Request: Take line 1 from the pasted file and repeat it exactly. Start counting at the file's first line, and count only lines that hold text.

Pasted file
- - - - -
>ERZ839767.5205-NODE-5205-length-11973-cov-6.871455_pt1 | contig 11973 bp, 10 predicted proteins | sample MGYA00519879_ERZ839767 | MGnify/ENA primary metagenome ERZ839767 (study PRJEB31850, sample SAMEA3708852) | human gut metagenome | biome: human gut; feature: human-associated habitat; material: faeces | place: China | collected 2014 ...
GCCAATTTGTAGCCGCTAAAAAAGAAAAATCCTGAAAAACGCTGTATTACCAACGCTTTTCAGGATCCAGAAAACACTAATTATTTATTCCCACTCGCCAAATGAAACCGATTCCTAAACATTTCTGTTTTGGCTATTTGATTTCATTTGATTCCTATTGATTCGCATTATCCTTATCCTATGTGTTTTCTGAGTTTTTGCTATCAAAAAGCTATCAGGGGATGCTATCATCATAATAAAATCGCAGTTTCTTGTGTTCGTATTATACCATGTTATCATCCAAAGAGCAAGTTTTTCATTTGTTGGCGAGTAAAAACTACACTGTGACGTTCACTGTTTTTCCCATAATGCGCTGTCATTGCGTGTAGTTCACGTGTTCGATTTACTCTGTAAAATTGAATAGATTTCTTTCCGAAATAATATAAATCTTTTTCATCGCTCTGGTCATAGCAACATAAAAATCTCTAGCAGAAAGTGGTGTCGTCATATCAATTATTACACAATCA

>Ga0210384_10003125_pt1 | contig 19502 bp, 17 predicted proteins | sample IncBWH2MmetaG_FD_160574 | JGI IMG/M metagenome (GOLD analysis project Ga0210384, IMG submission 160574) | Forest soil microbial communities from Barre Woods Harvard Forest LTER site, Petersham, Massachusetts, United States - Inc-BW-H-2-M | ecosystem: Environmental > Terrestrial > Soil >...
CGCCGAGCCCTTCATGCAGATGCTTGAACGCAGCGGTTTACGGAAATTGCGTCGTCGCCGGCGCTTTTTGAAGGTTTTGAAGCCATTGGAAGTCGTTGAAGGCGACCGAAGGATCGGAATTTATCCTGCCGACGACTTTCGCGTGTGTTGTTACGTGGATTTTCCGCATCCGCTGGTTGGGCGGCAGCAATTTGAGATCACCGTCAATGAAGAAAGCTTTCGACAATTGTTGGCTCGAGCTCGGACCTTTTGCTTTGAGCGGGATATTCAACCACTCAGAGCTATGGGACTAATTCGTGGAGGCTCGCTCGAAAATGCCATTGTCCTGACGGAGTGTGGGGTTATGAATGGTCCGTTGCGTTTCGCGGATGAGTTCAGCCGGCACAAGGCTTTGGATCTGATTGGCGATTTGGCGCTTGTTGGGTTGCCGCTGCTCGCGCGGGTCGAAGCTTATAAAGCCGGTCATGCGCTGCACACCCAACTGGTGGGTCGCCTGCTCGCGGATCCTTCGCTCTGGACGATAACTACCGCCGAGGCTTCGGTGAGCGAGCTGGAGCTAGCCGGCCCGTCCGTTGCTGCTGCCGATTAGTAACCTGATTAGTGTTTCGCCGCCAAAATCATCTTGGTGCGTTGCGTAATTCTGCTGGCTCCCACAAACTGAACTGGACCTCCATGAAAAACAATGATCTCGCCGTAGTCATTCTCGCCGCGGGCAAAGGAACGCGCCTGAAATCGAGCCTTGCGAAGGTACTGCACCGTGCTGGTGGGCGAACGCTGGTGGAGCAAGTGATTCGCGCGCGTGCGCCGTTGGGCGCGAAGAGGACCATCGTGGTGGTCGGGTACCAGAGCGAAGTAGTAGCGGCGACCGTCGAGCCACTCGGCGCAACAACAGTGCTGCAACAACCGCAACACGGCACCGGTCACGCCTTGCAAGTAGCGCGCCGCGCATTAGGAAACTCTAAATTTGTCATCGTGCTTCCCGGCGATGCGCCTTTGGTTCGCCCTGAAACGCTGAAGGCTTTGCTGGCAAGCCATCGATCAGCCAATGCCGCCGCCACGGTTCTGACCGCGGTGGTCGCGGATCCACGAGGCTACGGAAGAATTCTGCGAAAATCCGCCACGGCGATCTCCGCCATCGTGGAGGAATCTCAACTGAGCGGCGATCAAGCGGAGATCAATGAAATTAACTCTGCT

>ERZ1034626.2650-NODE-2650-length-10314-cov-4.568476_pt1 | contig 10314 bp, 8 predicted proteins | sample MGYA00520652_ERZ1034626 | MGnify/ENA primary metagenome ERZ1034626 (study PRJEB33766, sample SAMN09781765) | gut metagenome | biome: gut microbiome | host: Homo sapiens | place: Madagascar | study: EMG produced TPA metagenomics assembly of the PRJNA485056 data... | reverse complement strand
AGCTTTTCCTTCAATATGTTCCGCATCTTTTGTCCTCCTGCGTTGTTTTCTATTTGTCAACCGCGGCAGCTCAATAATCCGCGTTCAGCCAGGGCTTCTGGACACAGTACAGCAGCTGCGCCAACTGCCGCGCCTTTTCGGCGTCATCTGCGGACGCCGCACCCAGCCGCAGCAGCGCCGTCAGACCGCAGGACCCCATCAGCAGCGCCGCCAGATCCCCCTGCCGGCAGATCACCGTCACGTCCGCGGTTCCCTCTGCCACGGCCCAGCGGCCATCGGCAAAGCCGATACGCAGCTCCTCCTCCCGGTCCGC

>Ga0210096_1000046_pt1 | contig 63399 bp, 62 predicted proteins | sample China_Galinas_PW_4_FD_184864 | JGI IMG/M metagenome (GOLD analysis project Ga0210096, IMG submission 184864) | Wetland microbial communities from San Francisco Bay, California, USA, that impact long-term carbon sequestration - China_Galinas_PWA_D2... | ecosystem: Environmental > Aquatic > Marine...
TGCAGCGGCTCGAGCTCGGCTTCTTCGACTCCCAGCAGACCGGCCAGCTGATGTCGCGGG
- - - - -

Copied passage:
>ERZ839767.5205-NODE-5205-length-11973-cov-6.871455_pt1 | contig 11973 bp, 10 predicted proteins | sample MGYA00519879_ERZ839767 | MGnify/ENA primary metagenome ERZ839767 (study PRJEB31850, sample SAMEA3708852) | human gut metagenome | biome: human gut; feature: human-associated habitat; material: faeces | place: China | collected 2014 ...